These megacities are most at risk from rising sea levels, according to the UN secretary-general
Some of the world's busiest and biggest cities, including New York, Cairo, Mumbai, Jakarta, Shanghai, Copenhagen, London, Bangkok, Buenos Aires, Lagos, and Los Angeles, are at risk of being flooded if global temperatures continue to creep up and cause further sea level rise, UN Secretary-General António Guterres warned Tuesday.
Guterres told the UN Security Council that "every fraction of a degree counts," and that if temperatures rise by 2 degrees, it would lead to severe impacts on every continent.
Guterres said rising sea levels are already leading to instability and conflict, and could further exacerbate global security. Shrinking landmasses could provoke "possible disputes related to territorial integrity and maritime spaces," he added.
He added the danger is "especially acute" for nearly 900 million people, one-tenth of the earth's population who live in coastal zones at low elevation, considering some coastlines had already seen "tripe the average rate of sea level rise."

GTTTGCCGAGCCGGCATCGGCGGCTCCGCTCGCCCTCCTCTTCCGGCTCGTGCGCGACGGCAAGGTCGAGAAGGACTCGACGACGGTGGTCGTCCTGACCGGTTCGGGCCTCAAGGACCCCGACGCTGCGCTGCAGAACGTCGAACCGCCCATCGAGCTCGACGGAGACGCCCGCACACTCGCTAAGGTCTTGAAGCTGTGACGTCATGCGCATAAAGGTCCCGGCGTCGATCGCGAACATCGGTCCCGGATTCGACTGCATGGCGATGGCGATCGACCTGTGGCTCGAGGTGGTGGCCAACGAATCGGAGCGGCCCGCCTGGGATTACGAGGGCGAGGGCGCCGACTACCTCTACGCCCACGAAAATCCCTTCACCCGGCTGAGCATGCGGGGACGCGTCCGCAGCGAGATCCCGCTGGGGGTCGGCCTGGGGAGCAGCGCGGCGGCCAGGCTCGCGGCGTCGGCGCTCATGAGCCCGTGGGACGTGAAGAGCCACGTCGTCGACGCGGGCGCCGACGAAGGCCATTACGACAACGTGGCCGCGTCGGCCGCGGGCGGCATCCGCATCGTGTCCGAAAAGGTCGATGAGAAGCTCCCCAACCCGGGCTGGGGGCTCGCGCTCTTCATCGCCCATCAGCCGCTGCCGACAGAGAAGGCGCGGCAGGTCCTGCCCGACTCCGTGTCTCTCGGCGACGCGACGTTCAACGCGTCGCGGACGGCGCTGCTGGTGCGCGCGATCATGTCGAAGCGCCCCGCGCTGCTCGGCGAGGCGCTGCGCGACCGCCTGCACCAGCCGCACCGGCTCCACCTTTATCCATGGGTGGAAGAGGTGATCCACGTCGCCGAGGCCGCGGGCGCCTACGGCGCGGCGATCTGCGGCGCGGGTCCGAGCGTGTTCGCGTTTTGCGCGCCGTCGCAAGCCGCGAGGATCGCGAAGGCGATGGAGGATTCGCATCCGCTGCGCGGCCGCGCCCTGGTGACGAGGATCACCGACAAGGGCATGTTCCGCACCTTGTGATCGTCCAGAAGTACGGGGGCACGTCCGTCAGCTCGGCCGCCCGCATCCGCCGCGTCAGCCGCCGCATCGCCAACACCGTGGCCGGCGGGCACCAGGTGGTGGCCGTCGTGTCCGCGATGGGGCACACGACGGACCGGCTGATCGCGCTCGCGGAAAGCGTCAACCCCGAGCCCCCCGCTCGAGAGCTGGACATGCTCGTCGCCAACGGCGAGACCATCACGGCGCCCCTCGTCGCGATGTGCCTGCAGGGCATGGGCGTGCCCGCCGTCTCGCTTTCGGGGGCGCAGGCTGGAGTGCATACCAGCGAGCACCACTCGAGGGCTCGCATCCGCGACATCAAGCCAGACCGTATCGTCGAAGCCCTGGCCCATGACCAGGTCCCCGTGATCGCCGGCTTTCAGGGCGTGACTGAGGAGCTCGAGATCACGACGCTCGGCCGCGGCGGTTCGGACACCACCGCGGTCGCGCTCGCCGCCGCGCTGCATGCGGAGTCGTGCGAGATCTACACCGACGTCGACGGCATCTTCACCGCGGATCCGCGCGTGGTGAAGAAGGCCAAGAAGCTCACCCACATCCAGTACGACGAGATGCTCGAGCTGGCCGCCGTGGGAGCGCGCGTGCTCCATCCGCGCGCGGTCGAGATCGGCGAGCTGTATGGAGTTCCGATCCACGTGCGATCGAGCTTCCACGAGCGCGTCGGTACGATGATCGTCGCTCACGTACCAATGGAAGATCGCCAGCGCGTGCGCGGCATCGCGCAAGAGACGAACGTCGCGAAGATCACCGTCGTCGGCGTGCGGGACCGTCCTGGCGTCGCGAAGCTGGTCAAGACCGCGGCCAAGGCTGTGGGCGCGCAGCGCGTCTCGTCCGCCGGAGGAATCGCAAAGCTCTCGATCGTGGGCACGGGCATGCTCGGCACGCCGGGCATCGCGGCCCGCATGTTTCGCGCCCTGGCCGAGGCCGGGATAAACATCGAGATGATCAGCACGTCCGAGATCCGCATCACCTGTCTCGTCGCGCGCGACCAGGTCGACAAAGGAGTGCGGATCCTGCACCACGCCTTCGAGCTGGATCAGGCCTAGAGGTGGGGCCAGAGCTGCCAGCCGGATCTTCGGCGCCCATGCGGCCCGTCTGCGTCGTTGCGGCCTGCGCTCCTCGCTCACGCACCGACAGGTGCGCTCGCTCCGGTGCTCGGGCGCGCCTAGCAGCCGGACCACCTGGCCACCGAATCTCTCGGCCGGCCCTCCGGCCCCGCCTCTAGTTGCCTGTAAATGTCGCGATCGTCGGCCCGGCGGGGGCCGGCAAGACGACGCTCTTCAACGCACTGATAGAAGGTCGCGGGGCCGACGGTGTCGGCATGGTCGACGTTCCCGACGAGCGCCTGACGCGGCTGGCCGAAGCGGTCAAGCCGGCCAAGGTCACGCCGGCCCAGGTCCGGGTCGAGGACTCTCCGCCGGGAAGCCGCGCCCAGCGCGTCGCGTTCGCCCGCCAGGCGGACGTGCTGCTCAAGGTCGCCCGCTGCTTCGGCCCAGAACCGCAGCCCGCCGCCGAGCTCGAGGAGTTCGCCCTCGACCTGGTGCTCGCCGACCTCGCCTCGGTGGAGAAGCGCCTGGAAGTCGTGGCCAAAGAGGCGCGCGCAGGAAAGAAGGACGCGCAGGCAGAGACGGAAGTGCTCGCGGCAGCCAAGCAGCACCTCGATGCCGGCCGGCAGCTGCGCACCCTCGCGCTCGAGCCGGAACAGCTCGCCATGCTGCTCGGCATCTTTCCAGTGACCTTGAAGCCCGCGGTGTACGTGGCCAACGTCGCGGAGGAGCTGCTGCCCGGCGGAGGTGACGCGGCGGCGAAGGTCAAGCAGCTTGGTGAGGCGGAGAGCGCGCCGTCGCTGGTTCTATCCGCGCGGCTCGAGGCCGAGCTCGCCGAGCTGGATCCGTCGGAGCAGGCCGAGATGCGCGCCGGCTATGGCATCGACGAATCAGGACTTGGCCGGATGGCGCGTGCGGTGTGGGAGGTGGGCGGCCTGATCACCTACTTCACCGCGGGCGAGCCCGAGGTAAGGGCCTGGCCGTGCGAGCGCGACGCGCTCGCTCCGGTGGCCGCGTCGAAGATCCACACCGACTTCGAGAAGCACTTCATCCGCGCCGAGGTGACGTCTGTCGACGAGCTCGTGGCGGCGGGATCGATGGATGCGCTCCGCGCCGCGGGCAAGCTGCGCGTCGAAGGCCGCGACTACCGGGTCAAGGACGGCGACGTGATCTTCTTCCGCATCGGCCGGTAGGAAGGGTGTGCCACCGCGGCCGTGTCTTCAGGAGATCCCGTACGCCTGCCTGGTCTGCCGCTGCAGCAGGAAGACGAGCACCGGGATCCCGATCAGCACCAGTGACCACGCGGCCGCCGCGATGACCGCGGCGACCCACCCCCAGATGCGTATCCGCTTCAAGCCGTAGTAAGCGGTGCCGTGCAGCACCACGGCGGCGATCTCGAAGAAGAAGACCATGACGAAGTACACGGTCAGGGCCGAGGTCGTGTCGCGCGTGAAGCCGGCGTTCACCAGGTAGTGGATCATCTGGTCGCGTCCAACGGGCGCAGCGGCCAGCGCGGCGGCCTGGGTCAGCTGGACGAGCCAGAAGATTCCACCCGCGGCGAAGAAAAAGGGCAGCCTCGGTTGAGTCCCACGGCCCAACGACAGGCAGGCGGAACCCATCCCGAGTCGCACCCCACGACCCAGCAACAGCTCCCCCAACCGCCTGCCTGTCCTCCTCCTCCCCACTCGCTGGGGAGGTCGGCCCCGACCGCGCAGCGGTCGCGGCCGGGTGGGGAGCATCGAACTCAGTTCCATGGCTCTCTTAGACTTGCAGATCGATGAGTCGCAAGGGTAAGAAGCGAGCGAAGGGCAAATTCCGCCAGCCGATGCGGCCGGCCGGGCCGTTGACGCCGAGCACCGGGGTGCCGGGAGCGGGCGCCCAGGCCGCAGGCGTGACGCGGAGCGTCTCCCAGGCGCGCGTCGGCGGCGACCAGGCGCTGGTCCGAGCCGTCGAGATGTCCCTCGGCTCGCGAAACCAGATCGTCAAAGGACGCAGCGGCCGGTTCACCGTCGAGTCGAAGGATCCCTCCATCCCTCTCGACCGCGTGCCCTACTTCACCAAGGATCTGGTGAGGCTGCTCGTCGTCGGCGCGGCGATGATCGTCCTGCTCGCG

Rising sea levels would lead to an increase in climate refugees, as people are forced to move away from coasts.
Numerous climate studies have backed up Guterres' concerns that major cities could be at least partially underwater by 2050. The list of places at risk is by no means definite, though other large cities often named include Guangzhou, Miami, Osaka, and Amsterdam.
A 2022 report from the U.S. National Oceanic and Atmospheric Administration found that rising sea levels "will create a profound shift in coastal flooding over the next 30 years by causing tide and storm surge heights to increase and reach further inland."